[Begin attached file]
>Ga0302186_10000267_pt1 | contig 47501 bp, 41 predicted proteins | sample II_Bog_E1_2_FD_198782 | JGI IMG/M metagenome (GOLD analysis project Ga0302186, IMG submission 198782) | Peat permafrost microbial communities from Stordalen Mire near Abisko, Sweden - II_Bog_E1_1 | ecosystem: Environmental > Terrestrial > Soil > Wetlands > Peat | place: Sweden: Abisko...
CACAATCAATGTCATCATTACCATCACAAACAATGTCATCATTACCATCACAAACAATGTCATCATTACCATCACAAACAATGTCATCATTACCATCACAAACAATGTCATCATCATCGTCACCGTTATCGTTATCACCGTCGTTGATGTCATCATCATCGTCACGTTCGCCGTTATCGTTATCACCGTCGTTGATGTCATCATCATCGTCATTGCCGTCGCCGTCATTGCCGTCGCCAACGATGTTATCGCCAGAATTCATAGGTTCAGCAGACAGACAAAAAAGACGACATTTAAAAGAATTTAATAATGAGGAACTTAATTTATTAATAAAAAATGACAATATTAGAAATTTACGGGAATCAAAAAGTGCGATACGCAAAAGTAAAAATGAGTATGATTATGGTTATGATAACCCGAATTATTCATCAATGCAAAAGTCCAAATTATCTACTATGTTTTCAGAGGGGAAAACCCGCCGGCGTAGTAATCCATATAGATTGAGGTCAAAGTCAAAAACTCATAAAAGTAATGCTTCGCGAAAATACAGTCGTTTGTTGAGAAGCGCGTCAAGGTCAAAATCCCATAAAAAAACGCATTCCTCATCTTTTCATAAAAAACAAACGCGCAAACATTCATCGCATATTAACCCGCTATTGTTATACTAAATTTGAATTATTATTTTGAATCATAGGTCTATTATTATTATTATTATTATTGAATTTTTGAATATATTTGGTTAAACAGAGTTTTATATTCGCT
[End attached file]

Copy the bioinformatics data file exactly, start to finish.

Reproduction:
>Ga0302186_10000267_pt1 | contig 47501 bp, 41 predicted proteins | sample II_Bog_E1_2_FD_198782 | JGI IMG/M metagenome (GOLD analysis project Ga0302186, IMG submission 198782) | Peat permafrost microbial communities from Stordalen Mire near Abisko, Sweden - II_Bog_E1_1 | ecosystem: Environmental > Terrestrial > Soil > Wetlands > Peat | place: Sweden: Abisko...
CACAATCAATGTCATCATTACCATCACAAACAATGTCATCATTACCATCACAAACAATGTCATCATTACCATCACAAACAATGTCATCATTACCATCACAAACAATGTCATCATCATCGTCACCGTTATCGTTATCACCGTCGTTGATGTCATCATCATCGTCACGTTCGCCGTTATCGTTATCACCGTCGTTGATGTCATCATCATCGTCATTGCCGTCGCCGTCATTGCCGTCGCCAACGATGTTATCGCCAGAATTCATAGGTTCAGCAGACAGACAAAAAAGACGACATTTAAAAGAATTTAATAATGAGGAACTTAATTTATTAATAAAAAATGACAATATTAGAAATTTACGGGAATCAAAAAGTGCGATACGCAAAAGTAAAAATGAGTATGATTATGGTTATGATAACCCGAATTATTCATCAATGCAAAAGTCCAAATTATCTACTATGTTTTCAGAGGGGAAAACCCGCCGGCGTAGTAATCCATATAGATTGAGGTCAAAGTCAAAAACTCATAAAAGTAATGCTTCGCGAAAATACAGTCGTTTGTTGAGAAGCGCGTCAAGGTCAAAATCCCATAAAAAAACGCATTCCTCATCTTTTCATAAAAAACAAACGCGCAAACATTCATCGCATATTAACCCGCTATTGTTATACTAAATTTGAATTATTATTTTGAATCATAGGTCTATTATTATTATTATTATTATTGAATTTTTGAATATATTTGGTTAAACAGAGTTTTATATTCGCT